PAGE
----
Village Business

There seems to be a general view (media etc) that village life and community spirit in 2010 is dying, across the land. The assumption is that if your school closes and/or your village post office ceases to trade, or your village pub turns into a gastronomic enterprise, people stop talking to each other and hide under the bed, moaning about their lot.

If our village is anything to go by this is not actually the case. The closure of the school meant that residents now have more educational and relationship options in neighbouring villages. This can really only be a good thing. The pub issue meant that people started using other pubs more, which is good for their trade and broadens horizons. The old pub is now a thriving top class eatery: The White Hart, Fyfield, OXON (Michelin and AA rated). Perhaps I won’t mention the post office’s demise because that is still sorely missed, although regular visits to the next village’s excellently run establishment allows me to check out a different stock selection and drop into my friends for a coffee (when I have time).

We are a small village, yet within our community we have huge and varied expertise: high spec, second hand cars, carpentry, landscape gardening, floristry, vegetable growing, meat production, free range eggs, local history, charitable trusts, teaching, social work, construction, the Criminal Justice System, catering, events management, authors, stone masonry, marble cutting, life coaching, merchant banking, equine chiropractice, history of art, publishing, building regulations and planning………… the list is extensive and help is always at hand.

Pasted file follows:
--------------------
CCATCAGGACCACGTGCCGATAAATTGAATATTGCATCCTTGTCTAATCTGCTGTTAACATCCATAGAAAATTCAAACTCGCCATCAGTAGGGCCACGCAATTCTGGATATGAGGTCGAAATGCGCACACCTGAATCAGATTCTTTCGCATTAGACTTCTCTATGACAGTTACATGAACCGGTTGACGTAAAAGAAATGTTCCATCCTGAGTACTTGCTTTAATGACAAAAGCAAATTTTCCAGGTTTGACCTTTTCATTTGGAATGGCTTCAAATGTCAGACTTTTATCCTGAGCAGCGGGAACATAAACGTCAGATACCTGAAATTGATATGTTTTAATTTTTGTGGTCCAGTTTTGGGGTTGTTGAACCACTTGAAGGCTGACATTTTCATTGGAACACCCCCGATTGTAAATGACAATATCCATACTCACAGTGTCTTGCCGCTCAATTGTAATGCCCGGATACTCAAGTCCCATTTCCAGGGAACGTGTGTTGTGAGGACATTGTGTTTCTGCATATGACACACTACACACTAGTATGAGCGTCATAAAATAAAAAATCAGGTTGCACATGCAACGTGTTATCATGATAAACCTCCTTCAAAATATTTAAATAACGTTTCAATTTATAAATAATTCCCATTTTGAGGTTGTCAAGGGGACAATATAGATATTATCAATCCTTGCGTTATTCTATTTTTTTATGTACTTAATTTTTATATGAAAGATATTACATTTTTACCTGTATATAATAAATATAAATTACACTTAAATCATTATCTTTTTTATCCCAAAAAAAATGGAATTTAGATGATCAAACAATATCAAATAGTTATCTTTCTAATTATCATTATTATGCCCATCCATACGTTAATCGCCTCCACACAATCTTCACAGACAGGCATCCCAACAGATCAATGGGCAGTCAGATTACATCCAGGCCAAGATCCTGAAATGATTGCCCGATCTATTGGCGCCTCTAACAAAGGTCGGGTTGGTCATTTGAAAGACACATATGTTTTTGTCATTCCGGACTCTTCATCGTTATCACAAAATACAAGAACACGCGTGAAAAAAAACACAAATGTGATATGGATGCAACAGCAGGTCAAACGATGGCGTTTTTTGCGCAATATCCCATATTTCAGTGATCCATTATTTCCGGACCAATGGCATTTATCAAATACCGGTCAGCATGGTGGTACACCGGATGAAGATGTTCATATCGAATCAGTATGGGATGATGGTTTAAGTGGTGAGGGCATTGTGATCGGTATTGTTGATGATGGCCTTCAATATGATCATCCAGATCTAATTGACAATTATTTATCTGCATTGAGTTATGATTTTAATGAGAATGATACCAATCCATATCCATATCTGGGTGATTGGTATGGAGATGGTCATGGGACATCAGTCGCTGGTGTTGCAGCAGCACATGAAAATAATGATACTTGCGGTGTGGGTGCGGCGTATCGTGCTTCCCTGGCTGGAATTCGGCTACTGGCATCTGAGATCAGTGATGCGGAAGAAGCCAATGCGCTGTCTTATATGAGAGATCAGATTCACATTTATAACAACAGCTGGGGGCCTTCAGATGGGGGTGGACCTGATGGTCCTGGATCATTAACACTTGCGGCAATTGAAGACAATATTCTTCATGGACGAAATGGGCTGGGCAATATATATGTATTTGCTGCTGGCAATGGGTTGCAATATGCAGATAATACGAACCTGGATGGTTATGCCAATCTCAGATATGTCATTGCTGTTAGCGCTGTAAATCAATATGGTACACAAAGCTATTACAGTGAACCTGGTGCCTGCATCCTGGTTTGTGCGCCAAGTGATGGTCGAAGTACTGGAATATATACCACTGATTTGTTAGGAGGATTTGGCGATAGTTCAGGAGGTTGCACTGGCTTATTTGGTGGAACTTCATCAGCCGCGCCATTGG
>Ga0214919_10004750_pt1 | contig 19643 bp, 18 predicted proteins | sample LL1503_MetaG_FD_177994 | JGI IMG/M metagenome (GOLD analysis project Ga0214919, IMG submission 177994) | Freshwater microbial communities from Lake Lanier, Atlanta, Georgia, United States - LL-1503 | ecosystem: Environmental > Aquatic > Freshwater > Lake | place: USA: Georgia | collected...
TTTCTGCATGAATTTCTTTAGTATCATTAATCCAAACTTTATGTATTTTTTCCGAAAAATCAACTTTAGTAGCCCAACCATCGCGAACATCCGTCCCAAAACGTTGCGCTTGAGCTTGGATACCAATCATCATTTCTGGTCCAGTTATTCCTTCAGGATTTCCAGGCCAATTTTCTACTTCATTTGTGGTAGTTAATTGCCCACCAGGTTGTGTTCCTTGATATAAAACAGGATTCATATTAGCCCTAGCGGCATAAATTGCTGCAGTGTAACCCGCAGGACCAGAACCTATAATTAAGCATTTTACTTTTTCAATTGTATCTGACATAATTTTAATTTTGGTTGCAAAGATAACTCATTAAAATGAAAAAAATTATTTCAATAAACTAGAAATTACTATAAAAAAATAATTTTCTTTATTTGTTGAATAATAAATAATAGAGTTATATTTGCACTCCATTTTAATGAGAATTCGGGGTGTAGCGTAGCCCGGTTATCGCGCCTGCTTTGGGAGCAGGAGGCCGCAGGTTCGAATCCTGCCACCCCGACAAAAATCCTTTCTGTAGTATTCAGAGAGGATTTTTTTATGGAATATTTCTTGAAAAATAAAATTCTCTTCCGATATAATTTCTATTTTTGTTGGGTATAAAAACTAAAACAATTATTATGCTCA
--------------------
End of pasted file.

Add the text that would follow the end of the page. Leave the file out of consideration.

Clearly the reason for people’s success lies in their capacity to tap into the extended market and facilities outside the village, not least in cyberspace! So why does current wisdom paint a picture of mourning for the spirit of past times?

As I sit at my kitchen table I am conscious first of my nearest neighbours on all sides. One is hanging out her washing before she starts on her garden. Another has just gone to the shed to collect some tool or other. No I’m not looking out of the window, I’m drawing on past images in my mind’s eye. Another has just driven into the drive having dropped the kids off at school. Another has just walked by with her dog. I saw that out of my open kitchen window! The postman has just delivered the post through the same window with a cheery smile and a ‘hello Penny, lovely day’. Our dog Toby has just been returned (again) by another neighbour whom he has decided is part the family and we discussed what I’m going to have to do to fix the gate post, which is so wobbly it may as well not be there at all.  I am listing connections, mentally conjured up and real. I am choosing to represent my environment as being connected – to myself. It’s what I want to believe. I am surrounded by friends who are within a stones throw away, over the garden wall, and to whom I could chat, pretty much at any time, if I want or need to. It’s my choice.

I do not choose to see myself as isolated, although in fact I am alone at my kitchen table! I do not choose to construct our village as lacking because I have to travel further to get at community facilities. It’s great and we are connected. So the ‘death of communities’ phenomenon is simply an attitude of mind. Change that and we’ll get our communities back!

Oh, and by the way, a new business venture is being launched tonight in the village. I’m going along to enjoy it. It’s called Dots and Daisies: Stylish gifts and home furnishings. ML whose enterprise this is also offers to bring her wares to homes and businesses with 20% discount for hosts.

Check out the website at www.dotsanddaisies.co.uk

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